Hinchcliffe had to go to an Indianapolis-area friends' house to participate in the race because he doesn't own a simulator, same with Robert Wickens of Guelph, Ont., who hasn't raced since his spinal cord injury in a 2018 crash but hoped to be in the iRacing event.
Wickens struggled to find a simulator with a steering wheel equipped with hand controls so he could bypass pedals.
Unfortunately I will not be able to make today’s <a href="https://twitter.com/IndyCar?ref_src=twsrc%5Etfw">@IndyCar</a> <a href="https://twitter.com/iRacing?ref_src=twsrc%5Etfw">@iRacing</a> event. There was an issue with the courier and the <a href="https://twitter.com/MPI_INNOVATIONS?ref_src=twsrc%5Etfw">@MPI_INNOVATIONS</a> steering wheel will not arrive in time for today’s race.<br><br>Please read a full statement.<a href="https://twitter.com/IndySimulation?ref_src=twsrc%5Etfw">@IndySimulation</a><a href="https://twitter.com/ArrowMcLarenSP?ref_src=twsrc%5Etfw">@ArrowMcLarenSP</a><a href="https://twitter.com/ArrowGlobal?ref_src=twsrc%5Etfw">@ArrowGlobal</a><a href="https://twitter.com/Lucas_Oil?ref_src=twsrc%5Etfw">@Lucas_Oil</a> <a href="https://t.co/qJpV9kes7h">pic.twitter.com/qJpV9kes7h</a>—@robertwickens
The IndyCar community stepped in and Wickens was able to get a simulator from Cary and Todd Bettenhausen, the twin sons of former IndyCar racer Gary Bettenhausen. A steering wheel designed by IndyCar steward Max Papis' innovation company was shipped from North Carolina, but alas, did not arrive in Indianapolis in time for Wickens to participate.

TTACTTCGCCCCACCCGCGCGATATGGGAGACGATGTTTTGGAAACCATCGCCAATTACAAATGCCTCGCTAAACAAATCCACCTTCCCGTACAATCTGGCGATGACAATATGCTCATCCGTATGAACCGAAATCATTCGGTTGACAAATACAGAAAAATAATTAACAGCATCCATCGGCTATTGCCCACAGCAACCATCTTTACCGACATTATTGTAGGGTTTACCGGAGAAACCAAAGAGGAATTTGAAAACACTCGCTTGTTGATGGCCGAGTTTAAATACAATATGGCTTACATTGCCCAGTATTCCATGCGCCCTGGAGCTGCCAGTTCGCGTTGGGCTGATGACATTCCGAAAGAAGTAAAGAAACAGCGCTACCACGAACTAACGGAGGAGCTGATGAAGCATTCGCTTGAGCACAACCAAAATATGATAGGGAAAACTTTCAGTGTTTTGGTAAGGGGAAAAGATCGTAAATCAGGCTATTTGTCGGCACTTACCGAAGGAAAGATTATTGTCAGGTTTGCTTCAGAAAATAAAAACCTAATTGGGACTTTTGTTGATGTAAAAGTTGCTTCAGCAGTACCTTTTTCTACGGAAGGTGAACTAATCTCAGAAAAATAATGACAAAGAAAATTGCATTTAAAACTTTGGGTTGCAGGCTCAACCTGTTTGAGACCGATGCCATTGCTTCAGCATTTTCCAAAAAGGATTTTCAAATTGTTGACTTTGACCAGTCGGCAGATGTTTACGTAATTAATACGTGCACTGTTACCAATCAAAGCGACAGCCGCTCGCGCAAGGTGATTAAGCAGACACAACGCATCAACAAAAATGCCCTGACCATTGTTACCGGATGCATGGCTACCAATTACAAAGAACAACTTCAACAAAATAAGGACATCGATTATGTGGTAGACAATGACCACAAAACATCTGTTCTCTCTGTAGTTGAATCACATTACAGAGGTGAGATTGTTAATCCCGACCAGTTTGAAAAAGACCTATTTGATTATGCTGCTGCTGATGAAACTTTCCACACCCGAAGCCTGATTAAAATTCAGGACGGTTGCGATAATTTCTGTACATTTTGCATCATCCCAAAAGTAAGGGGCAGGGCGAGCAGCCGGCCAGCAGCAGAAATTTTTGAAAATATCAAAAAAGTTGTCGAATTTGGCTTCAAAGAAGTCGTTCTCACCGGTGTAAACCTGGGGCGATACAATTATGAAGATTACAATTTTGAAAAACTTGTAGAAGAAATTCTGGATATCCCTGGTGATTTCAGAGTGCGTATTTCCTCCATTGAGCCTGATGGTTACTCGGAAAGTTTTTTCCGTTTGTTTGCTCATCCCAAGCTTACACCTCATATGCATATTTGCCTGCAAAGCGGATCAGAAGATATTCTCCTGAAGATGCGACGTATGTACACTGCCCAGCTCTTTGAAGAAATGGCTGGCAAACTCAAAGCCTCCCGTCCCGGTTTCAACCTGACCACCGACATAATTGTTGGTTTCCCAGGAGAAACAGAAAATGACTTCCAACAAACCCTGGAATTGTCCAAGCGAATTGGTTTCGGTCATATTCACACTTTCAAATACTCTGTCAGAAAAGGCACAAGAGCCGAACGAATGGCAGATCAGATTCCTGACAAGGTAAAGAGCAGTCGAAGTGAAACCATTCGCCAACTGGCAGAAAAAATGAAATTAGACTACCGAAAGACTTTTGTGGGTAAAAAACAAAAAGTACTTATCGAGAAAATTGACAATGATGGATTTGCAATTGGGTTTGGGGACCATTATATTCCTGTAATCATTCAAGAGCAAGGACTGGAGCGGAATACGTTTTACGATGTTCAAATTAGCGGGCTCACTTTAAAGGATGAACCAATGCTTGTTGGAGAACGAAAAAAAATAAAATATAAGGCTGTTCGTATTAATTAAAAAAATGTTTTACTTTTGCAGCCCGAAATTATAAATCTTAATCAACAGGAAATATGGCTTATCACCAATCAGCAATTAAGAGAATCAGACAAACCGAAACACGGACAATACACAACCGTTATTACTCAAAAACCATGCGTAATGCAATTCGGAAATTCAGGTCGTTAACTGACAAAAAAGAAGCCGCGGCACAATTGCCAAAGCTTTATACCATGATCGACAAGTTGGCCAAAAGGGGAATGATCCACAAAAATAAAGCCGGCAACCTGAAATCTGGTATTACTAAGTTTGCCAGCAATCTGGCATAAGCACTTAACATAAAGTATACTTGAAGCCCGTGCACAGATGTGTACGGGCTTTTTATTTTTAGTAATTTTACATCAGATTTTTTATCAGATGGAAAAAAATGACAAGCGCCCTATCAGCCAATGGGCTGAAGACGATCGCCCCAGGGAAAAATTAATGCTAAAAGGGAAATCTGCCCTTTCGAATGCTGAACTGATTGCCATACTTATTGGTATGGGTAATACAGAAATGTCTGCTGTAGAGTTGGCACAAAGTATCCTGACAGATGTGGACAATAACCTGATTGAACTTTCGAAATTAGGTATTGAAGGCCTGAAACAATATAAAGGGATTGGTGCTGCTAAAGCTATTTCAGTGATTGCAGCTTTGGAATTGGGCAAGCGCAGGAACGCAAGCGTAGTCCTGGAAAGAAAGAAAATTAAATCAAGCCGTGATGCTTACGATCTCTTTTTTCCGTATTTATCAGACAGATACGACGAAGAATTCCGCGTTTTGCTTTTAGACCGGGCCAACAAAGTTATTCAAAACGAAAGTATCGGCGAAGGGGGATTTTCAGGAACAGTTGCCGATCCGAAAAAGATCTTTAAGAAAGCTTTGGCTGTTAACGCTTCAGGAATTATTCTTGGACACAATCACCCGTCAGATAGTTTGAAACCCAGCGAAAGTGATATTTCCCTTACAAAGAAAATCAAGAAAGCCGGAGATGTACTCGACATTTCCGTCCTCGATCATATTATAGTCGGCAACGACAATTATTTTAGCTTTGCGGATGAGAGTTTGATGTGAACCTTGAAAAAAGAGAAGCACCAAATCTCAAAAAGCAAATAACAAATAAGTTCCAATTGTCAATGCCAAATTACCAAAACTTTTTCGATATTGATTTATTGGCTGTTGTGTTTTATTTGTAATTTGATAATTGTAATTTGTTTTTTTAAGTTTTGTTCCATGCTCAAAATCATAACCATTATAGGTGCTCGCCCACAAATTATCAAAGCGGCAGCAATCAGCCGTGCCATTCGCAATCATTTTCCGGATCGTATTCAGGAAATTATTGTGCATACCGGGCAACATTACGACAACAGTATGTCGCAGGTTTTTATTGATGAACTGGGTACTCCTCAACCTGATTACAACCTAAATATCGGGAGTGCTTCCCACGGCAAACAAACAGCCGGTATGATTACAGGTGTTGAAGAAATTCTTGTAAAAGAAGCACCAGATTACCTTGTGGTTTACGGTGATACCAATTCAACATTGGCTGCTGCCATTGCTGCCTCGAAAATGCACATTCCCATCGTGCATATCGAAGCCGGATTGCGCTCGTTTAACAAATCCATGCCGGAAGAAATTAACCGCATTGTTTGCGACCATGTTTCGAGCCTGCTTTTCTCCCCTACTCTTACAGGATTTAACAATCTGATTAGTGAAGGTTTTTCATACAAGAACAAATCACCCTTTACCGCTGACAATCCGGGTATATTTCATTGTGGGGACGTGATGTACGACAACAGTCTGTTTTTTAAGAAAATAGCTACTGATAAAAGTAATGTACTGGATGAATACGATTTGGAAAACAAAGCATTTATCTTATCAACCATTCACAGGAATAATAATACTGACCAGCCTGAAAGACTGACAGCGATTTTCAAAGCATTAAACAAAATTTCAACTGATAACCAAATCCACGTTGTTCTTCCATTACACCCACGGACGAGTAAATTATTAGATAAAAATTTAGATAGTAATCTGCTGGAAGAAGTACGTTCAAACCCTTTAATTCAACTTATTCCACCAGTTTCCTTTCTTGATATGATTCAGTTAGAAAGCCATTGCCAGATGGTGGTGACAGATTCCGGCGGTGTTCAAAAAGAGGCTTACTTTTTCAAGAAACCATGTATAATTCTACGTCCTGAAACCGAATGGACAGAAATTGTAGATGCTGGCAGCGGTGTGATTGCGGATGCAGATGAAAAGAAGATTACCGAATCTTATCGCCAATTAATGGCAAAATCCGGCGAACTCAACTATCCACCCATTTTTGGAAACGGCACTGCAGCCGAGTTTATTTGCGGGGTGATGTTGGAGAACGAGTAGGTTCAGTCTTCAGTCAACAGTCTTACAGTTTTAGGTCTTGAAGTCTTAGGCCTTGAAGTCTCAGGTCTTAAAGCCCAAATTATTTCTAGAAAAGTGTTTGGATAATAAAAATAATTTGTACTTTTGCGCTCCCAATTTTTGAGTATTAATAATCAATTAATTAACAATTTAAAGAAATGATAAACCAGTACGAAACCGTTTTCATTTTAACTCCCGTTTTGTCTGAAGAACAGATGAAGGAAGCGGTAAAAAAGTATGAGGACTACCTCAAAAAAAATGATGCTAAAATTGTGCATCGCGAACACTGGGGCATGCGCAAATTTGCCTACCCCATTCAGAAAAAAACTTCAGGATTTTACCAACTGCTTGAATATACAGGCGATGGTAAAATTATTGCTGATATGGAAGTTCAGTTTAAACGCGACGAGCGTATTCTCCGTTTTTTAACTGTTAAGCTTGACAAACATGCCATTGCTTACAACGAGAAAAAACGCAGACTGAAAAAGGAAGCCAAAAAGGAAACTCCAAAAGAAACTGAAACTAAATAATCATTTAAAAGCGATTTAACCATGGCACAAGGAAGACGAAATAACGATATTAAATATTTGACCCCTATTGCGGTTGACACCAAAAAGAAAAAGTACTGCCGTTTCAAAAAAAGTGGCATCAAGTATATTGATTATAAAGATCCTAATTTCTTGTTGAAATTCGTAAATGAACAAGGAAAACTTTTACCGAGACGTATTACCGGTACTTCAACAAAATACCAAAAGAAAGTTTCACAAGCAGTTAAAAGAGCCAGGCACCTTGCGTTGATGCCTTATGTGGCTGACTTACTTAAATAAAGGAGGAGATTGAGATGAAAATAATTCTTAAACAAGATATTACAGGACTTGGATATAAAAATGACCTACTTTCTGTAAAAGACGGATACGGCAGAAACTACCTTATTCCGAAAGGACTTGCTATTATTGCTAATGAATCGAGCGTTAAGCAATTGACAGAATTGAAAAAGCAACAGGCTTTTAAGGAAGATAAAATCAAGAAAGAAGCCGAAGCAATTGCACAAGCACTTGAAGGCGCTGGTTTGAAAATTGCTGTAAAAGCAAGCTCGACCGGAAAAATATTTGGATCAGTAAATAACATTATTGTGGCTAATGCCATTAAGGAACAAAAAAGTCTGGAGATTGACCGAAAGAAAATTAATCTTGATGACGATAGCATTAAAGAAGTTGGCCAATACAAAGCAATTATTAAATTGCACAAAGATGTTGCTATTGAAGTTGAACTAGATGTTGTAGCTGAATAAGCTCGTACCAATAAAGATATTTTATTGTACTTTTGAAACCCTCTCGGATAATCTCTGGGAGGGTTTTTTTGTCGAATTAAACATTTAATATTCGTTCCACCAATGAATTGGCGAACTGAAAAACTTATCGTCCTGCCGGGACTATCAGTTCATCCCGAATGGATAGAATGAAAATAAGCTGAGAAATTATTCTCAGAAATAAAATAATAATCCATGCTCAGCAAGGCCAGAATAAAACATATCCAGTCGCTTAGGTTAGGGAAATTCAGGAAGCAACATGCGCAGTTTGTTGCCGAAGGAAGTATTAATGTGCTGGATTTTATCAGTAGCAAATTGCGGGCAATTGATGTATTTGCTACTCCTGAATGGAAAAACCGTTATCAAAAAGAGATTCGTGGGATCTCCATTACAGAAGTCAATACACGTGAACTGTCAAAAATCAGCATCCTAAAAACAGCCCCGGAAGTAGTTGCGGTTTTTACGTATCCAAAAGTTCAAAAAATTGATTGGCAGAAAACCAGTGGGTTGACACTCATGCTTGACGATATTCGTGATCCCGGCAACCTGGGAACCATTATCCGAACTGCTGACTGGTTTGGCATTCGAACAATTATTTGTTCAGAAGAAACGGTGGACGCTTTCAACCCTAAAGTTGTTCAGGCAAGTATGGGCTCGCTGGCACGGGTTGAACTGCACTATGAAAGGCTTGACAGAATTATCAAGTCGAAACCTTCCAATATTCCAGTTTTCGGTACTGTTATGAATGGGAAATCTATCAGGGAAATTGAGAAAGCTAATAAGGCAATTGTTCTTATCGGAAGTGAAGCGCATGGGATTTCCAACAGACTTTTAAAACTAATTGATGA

Much like NASCAR's first event last week, the iRace had a wide range of talents because the younger drivers use iRacing as a training tool, while veterans are new to the gaming rage. Participating in the series requires having the technology — which can be difficult to not only secure in a hurry, but also have installed in a drivers' home during a lockdown — and the desire to be a good sport for fans starving for entertainment.
Teams also viewed it as an opportunity to showcase their sponsors at a time there's almost no way for promotion or activation. It was important to many organizations to have their car and sponsor represented, which got Scott Speed a slot in Marco Andretti's place when Andretti declined to participate.
Australian V8 SuperCars champion Scott McLaughlin entered the virtual event as one of four Team Penske drivers, but it is the closest he'll get to a race now that his IndyCar debut has been put on hold. He was scheduled to run May 9 on the road course at Indianapolis Motor Speedway but those plans were scrapped when the race was moved to July 4.
The race results were not surprising as the top iRacers led the way. Sage Karam, who turned 25 in March, won the race with no prior experience at Watkins Glen. Felix Rosenqvist, last year's IndyCar top rookie, was second.
The Penske crew of Will Power and McLaughlin were third and fourth, followed by Indy Lights champion Oliver Askew, who is 23.